Years ago, when I was working on snails in central Australia, I devised a cunning plan to make collecting easier.
The problem with studying snails in the desert is they bury themselves deep in crevices or beneath piles of sandstone and fig leaves to avoid desiccation. A few species even live in the sand beneath spinifex hummocks. Locating the little buggers is one thing. Getting them out is another.
So I reckoned that the best way of collecting was to make them come to you. What brings them to the surface? Why, rain, of course. And how do you make it rain in a desert? Easy. You call in a firefighting helicopter to drop a bucket of water onto a suitable site and then you wait for a couple of hours and then gather the harvest.
As you can imagine, this plan never came to fruition because … well … the effects of the beer wore off and I calculated the damage that a tonne of water would do to a small and fragile area of sandstone and spinifex. It wasn’t a terrible idea but it wasn’t exactly a good one either. Still, you can’t have everything.
And now the Northern Territory’s Department of Natural Resources, Environment and the Yartz (NRETA) are combining gastropods and helicopters (but not water) in a study of endangered snails in the Top End. The work is concentrating on the Victoria River District (VRD).
Four of the Territory’s six most endangered land snails occur in the VRD, which sprawls across the NT – WA border from Katherine to the Kimberley. These species — Mesodontrachia fitzroyana, M. desmonda, Ordtrachia australis and O. septentrionalis — occupy restricted ranges. Very restricted ranges. Not that there's anything unusual about that with Australian camaenids*. Most of the central Australian species have such narrow distributions that the entire population could fit on the head of a pin without interfering with the angelic barn dance. But many of those centralian species are also safe and snug in protected areas. In the VRD, there's a problem when restricted ranges encounter threatening processes ...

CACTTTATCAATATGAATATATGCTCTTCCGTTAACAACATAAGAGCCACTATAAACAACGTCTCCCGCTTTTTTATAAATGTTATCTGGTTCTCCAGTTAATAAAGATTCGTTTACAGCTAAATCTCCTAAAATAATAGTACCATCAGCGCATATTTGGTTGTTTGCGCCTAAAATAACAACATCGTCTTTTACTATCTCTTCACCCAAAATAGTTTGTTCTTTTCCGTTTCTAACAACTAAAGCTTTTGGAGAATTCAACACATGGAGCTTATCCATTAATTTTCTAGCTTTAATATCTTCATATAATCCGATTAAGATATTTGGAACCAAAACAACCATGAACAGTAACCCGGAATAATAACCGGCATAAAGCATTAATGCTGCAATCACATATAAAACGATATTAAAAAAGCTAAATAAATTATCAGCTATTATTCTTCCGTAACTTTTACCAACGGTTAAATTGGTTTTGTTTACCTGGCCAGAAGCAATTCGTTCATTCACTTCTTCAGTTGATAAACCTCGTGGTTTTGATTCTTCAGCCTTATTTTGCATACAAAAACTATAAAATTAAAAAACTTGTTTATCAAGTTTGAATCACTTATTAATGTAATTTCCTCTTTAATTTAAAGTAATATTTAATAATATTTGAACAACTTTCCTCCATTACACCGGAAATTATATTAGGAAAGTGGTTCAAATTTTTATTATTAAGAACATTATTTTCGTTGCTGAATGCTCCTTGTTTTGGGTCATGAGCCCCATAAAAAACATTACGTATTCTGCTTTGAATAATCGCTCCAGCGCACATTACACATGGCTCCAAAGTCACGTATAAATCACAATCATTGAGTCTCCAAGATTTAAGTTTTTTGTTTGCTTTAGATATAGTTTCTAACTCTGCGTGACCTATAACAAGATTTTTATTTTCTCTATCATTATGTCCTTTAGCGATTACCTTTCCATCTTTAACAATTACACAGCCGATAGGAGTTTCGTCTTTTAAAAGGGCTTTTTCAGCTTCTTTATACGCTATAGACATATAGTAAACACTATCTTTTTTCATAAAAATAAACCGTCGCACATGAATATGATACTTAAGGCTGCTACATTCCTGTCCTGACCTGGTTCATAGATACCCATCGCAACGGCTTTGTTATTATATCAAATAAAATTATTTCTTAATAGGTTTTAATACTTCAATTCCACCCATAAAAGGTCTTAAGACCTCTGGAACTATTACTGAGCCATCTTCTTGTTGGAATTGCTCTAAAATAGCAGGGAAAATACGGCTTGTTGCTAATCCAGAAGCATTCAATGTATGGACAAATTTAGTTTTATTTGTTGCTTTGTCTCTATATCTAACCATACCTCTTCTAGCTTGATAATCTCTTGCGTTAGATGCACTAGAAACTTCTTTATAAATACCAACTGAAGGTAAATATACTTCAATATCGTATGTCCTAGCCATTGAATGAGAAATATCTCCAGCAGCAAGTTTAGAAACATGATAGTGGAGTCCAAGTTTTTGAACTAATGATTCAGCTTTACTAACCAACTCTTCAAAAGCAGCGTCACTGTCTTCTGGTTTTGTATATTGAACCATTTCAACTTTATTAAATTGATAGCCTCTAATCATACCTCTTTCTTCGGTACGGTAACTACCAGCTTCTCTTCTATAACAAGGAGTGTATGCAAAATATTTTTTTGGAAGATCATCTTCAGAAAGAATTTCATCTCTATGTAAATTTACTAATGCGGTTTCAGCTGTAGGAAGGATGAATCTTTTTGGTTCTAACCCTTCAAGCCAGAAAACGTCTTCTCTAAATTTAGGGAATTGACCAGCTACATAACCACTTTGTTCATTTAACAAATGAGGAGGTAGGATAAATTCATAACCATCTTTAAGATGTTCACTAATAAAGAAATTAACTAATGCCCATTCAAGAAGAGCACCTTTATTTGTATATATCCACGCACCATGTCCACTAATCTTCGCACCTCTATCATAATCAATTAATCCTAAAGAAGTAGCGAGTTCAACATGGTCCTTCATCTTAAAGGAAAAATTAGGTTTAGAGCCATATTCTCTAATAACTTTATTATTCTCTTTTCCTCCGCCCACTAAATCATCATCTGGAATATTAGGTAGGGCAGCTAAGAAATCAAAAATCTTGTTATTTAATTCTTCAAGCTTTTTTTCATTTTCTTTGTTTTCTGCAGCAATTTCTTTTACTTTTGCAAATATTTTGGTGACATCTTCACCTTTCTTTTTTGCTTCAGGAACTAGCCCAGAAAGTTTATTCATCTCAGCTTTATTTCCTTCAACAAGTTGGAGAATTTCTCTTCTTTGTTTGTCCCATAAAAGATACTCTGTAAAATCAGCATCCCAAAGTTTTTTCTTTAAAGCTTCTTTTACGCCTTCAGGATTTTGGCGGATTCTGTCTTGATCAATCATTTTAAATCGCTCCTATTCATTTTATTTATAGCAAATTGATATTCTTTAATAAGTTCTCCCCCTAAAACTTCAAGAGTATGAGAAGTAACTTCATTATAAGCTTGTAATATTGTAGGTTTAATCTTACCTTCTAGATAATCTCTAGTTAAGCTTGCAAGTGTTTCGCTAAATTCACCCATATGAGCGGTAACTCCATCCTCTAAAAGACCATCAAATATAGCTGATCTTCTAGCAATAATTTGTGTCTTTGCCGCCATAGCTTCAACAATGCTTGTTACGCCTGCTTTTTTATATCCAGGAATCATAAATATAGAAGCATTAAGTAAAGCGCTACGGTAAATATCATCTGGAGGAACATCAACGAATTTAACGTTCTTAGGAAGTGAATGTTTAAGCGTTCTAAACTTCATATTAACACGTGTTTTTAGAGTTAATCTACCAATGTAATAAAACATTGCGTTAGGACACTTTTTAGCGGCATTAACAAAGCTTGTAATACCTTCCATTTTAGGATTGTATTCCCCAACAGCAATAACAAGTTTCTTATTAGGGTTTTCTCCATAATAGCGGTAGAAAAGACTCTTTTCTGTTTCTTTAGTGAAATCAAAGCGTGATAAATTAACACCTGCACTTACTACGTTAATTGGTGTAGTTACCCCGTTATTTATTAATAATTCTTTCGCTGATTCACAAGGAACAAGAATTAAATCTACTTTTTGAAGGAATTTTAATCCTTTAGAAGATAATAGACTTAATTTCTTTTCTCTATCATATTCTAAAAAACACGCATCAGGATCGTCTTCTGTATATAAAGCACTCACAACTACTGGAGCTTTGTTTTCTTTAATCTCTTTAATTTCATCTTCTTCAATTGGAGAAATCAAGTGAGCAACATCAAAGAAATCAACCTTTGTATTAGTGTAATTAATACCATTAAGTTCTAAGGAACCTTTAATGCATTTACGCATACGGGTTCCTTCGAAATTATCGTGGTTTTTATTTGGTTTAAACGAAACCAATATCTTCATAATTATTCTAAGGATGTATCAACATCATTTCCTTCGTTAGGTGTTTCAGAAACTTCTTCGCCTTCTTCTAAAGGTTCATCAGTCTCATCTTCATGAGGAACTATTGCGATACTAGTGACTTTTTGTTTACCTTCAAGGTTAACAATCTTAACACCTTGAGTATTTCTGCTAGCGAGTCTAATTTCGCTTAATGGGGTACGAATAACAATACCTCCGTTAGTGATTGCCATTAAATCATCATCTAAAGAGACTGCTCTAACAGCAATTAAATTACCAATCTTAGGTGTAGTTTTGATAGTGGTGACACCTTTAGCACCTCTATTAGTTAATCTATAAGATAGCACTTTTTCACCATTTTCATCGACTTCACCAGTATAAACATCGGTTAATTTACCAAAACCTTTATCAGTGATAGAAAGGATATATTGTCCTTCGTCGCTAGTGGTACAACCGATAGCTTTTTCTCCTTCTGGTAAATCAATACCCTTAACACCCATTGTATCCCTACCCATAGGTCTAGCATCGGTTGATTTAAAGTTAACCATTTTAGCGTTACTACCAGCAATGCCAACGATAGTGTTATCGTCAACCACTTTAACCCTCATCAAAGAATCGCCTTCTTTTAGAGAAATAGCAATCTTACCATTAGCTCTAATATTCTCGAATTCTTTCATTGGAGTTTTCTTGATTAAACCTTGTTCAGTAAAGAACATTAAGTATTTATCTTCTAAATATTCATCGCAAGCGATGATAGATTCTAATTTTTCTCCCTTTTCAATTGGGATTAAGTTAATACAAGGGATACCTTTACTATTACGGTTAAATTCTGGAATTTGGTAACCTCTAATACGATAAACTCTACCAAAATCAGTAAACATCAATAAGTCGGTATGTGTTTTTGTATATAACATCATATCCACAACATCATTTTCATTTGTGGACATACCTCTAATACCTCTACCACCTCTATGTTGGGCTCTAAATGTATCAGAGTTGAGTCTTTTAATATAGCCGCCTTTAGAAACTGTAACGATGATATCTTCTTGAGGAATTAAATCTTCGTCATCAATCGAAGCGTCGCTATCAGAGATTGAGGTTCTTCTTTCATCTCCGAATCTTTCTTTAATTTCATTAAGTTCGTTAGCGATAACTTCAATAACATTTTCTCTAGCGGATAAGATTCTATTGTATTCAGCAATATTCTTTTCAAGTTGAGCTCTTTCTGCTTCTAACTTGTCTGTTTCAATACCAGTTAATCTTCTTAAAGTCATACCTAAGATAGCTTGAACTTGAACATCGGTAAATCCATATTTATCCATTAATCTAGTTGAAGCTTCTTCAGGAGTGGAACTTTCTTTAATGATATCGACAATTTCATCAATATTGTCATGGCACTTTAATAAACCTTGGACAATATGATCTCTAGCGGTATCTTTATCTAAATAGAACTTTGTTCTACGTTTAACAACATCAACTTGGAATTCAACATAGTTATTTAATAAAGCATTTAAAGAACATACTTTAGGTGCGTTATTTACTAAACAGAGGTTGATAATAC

Three species are associated with limestone. (M. desmonda is the odd one out, preferring to hang around near sandstone outcrops.) Because limestone is not at all abundant in tropical Australia, suitable habitat is patchy at best. So here we have endemics that are limited to certain parts of their restricted ranges. Add to that the pressures of grazing in the VRD, with associated soil compaction and changes in vegetation, and periodic burning and it's not looking good for the snails.
Anecdotal evidence suggests that the VRD species are declining. Presumably NRETA's study will look at whether that is the case or is an artefact of collecting patterns or is a little from column A and a little from column B. Whatever the conclusion about populations, the program will likely pile up the data on species that are poorly known from areas that are underexplored. And that's a Good Thing.
I quite like the idea of buzzing around the Top End in a helicopter but I'm not so envious of the hard work involved in snailing in the Dry. Maybe they should consider my water-bombing plan ...
... if they don't mind flat snails.
* Did I mention these interesting snails all belong to Camaenidae? No? How very unlike me.